Sequence to Sequence Learning with Neural Networks, Sutskever, Vinyals, Le; 2014 - Summary
author: saikm200022
score: 8 / 10

Summary - Sequence to Sequence Learning with Neural Networks, Sutskever, Vinyals, Le; 2014

What is the core idea?

Deep Neural Networks are being used today for all kinds of difficult tasks such as image detection and speech recognition. However, DNNs are not suitable for sequence to sequence tasks because the dimensionality of input and output sequences can be arbitrary. This paper suggests a Deep Learning approach that is suitable for a sequence to sequence task by bypassing its limitation of requiring fixed dimensionality input and output.

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How is it realized (technically)?

The model in the paper uses two LSTMs: one for the input and output sequences respectively. These LSTMs were relatively deep with four stacked layers and a final softmax layer over the LSTMs output.

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The paper’s training algorithm performed Maximum Likelihood Estimation (MLE) to maximize the below expression. At the end of each time step, the model computes a vector of vocabulary size that contains the distribution over the vocabulary given the input. Based on the output of LSTM, the most likely translation is one whose product of probabilities across time steps is the largest.

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The most likely translations after training were found using a left-to-right beam search algorithm, which is independent of the MLE training goal. The beam size is relevant to determining the best number of translations that are kept at every time step. Smaller beam sizes indicate greedier translation selections.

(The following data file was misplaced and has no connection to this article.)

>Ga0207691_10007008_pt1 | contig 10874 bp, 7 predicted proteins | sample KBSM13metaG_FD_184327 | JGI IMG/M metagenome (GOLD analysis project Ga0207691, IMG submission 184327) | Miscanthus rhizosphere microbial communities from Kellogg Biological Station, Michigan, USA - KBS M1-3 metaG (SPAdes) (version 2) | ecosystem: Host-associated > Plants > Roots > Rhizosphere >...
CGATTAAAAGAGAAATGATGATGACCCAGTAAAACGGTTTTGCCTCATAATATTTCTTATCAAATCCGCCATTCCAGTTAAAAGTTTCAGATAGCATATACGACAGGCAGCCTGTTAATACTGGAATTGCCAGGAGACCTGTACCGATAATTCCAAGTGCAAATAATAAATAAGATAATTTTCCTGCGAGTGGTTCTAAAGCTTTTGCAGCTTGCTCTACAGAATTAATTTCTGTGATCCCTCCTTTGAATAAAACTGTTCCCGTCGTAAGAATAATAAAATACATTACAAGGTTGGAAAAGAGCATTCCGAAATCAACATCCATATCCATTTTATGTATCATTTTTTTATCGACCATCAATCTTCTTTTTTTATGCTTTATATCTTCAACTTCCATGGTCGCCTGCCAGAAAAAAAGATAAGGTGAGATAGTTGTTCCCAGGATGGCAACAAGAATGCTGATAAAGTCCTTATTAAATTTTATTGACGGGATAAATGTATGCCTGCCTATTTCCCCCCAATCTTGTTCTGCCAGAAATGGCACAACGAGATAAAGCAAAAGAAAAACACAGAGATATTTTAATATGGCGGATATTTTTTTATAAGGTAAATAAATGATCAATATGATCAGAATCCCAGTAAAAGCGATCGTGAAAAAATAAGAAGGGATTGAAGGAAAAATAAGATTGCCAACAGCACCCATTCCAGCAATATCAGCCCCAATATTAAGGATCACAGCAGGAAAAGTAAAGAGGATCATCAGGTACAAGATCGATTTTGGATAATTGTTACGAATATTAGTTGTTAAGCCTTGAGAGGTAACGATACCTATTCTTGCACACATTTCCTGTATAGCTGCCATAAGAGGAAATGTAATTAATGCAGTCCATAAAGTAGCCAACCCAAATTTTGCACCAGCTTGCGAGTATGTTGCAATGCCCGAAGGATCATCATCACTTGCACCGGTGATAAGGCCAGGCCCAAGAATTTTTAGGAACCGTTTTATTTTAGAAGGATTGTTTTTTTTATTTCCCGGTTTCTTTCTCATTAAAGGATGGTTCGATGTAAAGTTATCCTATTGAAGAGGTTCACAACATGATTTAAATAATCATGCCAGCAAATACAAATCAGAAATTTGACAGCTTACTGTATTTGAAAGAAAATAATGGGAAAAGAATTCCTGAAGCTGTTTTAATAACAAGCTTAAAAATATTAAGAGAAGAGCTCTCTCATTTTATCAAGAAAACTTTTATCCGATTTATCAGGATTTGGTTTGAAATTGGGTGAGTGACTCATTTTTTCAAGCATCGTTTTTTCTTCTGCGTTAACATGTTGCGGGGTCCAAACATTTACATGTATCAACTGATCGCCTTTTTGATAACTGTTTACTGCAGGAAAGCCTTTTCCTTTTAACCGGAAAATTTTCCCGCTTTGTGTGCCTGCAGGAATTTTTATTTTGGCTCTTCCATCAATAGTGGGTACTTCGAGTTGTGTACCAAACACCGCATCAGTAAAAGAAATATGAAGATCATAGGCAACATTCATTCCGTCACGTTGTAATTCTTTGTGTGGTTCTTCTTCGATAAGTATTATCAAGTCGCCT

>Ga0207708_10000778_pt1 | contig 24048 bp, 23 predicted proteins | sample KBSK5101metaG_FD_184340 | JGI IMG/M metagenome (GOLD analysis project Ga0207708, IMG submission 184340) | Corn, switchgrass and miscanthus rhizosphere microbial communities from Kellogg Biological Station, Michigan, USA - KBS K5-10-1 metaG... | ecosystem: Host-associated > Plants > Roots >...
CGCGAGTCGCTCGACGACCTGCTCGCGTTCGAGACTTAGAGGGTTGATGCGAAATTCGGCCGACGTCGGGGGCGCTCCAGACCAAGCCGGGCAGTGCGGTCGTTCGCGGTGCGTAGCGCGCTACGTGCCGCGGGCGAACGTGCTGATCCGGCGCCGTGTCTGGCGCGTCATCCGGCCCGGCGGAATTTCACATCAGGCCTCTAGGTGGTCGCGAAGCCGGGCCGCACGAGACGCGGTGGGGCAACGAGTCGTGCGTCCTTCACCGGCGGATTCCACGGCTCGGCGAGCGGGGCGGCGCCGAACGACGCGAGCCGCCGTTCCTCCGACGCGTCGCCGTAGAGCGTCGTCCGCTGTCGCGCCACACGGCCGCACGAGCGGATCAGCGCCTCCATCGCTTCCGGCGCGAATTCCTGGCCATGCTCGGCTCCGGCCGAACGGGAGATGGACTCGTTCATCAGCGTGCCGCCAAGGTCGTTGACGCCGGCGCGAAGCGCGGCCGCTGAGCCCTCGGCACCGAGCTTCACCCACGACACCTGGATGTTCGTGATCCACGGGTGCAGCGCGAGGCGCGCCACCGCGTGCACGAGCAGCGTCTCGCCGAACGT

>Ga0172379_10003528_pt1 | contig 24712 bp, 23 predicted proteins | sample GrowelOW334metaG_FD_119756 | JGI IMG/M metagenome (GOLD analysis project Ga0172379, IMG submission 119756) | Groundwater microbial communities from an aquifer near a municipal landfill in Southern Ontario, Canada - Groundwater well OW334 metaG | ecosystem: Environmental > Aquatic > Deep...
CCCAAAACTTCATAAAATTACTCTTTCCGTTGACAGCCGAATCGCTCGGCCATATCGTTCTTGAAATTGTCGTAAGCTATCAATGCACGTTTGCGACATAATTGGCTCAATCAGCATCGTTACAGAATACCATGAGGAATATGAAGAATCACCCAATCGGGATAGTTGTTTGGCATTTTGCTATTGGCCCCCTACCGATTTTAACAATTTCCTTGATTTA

The paper also took the 1000 most likely translations from the baseline Statistical Machine Translation Model (SMT) and rescored them using the log probabilities of each translation hypothesis with their model. The model was trained using Stochastic Gradient Descent without momentum with a batch size of 128 random sentences.

Another unique implementation detail was that they reversed the input LSTM. Instead of reading sentences into the model from left to right, they read the input sentences from right to left.

How well does the paper perform?

The model was used on the WMT’14 English to French Machine Translation task. The paper trained the model on a subset of 12 million sentences with vocabulary size of 348 million and 304 million words for French and English respectively.

Success was based on BLUE score - typically computed by comparing a translated sentence with some reference translation checking for some overlap. The higher the score, the closer the model’s output translations were to the reference translations.

5 LSTMs with different initialization and ordering of batches plus a beam size of 12 were able to achieve a BLEU score of 34.81, which was larger than what was achieved by the SMT baseline.

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The paper also found that rescoring the baseline’s 1000 best lists with their own 5 reversed LSTMs lead to a BLEU score of 36.5 which is very close to the best WMT’14 result of 37.0. Overall, this paper states this was the first time a neural translation approach achieved significant results on a sequence to sequence task.

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What interesting variants are explored?

I found it interesting that the paper implemented reversed LSTMs. Typical LSTMs read sentences from beginning to end, but this paper reverses the sentences and reads input backwards. Apparently, this significantly helped their model’s performance by increasing BLEU score by about 4 - 5. They theorize that because source words are closed to the target words in the decoder, there is fewer “minimal time lag”. Since the source and target words are initially closer to each other, it is easier for the model to draw connections between the input and output sentences early on during decoding.